Please note, this page may contain outdated information or subject matter.

You are here:

Joey's amazing progress makes mum and dad so proud

Published on


When Joey was diagnosed with brain cancer aged four it was a devastating time for his family. Thankfully, treatment worked well and Joey, who's now 12 years old, is thriving - along with the whole family. We’re delighted to share this update. Thank you, Kathryn and Darren!



 Joey enjoying life with big brother Ben and little sister Hannah - and receiving his purple belt in karate


“Joey is doing really well – we are continually amazed by his achievements and we are immensely proud of him. He’s an avid Aston Villa supporter and regularly goes to their matches with his dad and brother and enjoys a good football kick about with his friends. Joey passed his Grade 4 piano last November and plays the piano in church and at school. He is  a 4th Kyu with merit (purple belt) at his local karate club. Joey also enjoys skiing and is now proficient at skiing red runs! What a star!!”

World Brain Tumour Day is on 8 June




More about Joey

Joey was treated under the care of Professor Andrew Peet, pictured here alongside Joey when he was being treated for brain cancer. Action Medical Research is proud to support Professor Peet and his team as they work to help children like Joey.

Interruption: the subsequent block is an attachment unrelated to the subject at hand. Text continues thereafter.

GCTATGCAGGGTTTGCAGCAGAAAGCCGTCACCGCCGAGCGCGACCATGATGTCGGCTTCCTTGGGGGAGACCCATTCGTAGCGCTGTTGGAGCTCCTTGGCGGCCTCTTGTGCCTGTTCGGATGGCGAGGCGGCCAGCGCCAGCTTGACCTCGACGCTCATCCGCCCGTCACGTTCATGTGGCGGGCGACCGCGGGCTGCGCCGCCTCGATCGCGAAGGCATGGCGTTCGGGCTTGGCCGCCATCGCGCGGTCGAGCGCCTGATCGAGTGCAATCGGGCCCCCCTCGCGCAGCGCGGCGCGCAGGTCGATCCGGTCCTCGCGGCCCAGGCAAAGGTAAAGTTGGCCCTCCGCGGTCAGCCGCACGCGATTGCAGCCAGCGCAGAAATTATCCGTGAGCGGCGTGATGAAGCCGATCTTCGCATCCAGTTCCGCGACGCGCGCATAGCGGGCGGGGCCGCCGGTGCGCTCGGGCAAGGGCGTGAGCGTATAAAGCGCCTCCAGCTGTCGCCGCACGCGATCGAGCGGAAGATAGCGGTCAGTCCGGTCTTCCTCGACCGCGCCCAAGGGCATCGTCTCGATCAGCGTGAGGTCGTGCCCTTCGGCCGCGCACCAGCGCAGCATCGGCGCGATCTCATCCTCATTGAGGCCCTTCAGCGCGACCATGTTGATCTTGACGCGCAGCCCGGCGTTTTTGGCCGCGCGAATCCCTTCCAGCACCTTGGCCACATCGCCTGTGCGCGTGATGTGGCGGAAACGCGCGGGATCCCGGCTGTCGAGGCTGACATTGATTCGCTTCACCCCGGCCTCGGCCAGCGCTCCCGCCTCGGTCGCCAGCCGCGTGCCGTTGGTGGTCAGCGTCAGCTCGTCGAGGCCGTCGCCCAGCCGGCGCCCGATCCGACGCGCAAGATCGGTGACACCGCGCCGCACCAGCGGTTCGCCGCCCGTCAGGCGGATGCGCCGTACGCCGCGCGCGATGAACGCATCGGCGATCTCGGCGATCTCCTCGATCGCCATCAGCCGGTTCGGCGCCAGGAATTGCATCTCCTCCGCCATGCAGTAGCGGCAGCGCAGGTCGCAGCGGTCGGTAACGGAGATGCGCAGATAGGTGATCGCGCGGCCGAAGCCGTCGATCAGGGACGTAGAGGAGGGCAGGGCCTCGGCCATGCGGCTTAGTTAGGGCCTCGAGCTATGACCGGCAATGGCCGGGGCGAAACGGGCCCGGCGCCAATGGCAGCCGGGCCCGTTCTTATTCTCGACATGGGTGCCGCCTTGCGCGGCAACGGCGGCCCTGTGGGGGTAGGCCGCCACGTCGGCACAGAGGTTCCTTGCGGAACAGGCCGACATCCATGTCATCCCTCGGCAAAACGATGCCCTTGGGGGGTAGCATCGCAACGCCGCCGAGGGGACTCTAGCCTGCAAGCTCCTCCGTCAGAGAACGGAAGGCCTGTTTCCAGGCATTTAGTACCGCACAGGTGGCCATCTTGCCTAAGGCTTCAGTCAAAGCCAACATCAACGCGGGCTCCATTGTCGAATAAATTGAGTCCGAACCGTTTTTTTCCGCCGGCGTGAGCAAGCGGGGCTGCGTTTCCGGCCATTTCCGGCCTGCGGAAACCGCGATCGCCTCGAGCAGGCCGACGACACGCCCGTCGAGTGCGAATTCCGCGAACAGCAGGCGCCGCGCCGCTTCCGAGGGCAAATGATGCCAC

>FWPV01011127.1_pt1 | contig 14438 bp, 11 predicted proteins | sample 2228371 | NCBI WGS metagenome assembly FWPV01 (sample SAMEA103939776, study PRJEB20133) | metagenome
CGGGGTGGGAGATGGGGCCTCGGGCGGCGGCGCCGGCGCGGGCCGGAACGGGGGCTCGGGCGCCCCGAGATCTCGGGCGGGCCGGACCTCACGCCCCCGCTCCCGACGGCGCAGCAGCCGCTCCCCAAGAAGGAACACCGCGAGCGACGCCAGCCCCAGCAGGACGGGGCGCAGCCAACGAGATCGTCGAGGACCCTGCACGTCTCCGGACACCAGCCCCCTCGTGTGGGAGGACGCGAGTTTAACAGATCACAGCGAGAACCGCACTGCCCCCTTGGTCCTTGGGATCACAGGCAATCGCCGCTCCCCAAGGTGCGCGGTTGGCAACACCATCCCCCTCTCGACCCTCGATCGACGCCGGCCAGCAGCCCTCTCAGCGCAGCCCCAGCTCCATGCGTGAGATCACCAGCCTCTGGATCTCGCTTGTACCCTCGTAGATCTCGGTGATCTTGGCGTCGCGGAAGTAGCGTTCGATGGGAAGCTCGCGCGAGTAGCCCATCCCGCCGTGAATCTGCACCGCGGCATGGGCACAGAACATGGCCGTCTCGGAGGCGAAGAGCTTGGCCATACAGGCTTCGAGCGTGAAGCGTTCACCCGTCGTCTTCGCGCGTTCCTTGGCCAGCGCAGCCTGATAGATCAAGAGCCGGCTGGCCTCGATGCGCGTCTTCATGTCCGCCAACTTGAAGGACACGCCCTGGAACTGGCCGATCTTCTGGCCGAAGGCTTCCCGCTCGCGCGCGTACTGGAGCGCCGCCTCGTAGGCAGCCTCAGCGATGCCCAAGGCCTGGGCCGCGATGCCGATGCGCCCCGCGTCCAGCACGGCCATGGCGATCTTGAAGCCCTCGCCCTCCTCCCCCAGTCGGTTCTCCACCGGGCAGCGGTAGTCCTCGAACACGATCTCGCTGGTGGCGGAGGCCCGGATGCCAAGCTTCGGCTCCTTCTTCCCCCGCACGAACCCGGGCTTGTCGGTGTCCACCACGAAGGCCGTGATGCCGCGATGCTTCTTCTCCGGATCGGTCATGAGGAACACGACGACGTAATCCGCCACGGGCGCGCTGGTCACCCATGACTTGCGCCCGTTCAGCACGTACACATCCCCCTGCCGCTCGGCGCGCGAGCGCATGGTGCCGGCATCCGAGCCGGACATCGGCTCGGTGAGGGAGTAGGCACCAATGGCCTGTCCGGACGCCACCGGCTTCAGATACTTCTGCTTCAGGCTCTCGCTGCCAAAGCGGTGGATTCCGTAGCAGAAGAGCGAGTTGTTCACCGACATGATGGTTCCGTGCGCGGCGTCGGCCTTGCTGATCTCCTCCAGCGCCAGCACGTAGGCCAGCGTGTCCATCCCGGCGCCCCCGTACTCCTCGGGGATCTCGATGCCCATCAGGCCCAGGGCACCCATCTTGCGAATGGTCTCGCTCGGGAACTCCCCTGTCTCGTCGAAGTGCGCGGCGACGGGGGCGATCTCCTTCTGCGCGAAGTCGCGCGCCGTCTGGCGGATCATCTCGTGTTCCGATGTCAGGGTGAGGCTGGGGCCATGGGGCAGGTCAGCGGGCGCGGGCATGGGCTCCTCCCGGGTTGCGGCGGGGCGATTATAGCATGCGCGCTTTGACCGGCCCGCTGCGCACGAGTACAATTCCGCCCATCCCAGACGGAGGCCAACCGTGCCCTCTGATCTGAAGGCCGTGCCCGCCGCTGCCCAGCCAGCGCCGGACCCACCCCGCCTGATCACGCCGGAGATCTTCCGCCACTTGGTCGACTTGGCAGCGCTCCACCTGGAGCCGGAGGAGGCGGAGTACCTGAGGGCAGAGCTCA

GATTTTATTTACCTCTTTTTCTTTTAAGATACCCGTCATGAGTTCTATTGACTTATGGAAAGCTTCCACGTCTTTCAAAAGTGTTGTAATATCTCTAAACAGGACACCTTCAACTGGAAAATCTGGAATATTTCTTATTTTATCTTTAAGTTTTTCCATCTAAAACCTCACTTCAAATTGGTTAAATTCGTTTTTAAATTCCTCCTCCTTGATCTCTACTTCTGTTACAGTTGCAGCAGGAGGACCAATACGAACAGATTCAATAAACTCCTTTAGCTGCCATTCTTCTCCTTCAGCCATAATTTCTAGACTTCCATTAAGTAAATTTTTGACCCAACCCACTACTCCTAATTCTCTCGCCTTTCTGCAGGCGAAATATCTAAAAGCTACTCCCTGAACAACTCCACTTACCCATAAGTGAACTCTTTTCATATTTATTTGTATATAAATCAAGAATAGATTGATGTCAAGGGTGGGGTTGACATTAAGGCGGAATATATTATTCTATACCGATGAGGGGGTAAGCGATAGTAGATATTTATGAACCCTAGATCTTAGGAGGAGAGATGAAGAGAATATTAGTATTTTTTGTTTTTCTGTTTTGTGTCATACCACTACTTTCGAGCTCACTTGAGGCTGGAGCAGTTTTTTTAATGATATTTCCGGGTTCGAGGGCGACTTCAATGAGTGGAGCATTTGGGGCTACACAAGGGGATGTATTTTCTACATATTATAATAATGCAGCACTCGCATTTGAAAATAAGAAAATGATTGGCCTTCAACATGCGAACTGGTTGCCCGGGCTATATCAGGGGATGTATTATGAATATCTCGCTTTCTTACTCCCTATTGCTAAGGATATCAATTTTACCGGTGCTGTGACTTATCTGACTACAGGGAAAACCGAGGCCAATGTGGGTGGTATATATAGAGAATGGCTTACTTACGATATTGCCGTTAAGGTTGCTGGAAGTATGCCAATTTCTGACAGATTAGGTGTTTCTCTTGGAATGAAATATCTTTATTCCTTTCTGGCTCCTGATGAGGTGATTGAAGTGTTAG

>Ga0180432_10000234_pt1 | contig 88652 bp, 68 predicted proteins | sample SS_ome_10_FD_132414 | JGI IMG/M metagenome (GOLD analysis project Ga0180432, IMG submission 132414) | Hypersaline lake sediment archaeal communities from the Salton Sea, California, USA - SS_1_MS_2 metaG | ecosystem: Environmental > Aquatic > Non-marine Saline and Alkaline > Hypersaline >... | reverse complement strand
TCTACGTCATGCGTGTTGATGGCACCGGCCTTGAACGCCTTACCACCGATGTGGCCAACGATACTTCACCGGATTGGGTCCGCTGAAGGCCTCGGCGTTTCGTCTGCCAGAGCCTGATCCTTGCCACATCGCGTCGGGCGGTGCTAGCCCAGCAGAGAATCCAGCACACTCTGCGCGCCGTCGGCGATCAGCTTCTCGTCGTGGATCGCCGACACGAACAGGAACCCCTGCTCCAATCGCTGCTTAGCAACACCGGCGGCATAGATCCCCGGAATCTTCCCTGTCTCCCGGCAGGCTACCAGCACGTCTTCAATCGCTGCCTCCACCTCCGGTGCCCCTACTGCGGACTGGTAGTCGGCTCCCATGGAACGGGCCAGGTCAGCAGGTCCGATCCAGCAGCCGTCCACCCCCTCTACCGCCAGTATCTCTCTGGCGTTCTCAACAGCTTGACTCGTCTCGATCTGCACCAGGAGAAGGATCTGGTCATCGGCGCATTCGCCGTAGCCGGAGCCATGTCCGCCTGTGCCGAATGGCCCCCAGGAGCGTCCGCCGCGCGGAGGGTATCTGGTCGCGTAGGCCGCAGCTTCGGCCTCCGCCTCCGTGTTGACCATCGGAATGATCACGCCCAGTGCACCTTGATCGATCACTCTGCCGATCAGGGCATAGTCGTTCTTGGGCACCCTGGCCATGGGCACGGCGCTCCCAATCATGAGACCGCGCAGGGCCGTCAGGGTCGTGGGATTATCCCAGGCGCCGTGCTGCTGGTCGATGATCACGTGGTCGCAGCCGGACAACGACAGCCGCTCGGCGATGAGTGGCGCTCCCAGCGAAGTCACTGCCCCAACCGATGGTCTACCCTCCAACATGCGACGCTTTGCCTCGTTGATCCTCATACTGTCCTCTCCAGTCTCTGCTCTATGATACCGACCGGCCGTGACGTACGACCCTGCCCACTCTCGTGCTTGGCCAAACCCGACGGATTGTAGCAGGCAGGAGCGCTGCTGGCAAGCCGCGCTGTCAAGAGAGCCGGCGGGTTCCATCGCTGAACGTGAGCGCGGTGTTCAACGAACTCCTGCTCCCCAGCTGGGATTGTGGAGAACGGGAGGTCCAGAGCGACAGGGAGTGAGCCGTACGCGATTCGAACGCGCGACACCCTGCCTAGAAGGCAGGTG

With funding from Action and The Brain Tumour Charity, Professor Peet is aiming to find a way to get more detailed information from MRI scans for children with brain tumours, by developing a sophisticated technique to investigate the chemical makeup of tumours. Together with his team at the University of Birmingham, Professor Peet seeks to be able to better predict how aggressive each child’s cancer might be, and so identify the best treatment – helping ensure that children are given the right treatment in the least invasive way.

“This work is amazingly important,” Joey’s dad Darren says. “It will help doctors to aggressively treat children with brain tumours when this is necessary, but not over treat. The more data you have got, the better. Treatment can become more tailored, more individual and so potentially cause the child less harm."

You can find out more about this study here and read Joey's story here.


Take a look at all our latest blogs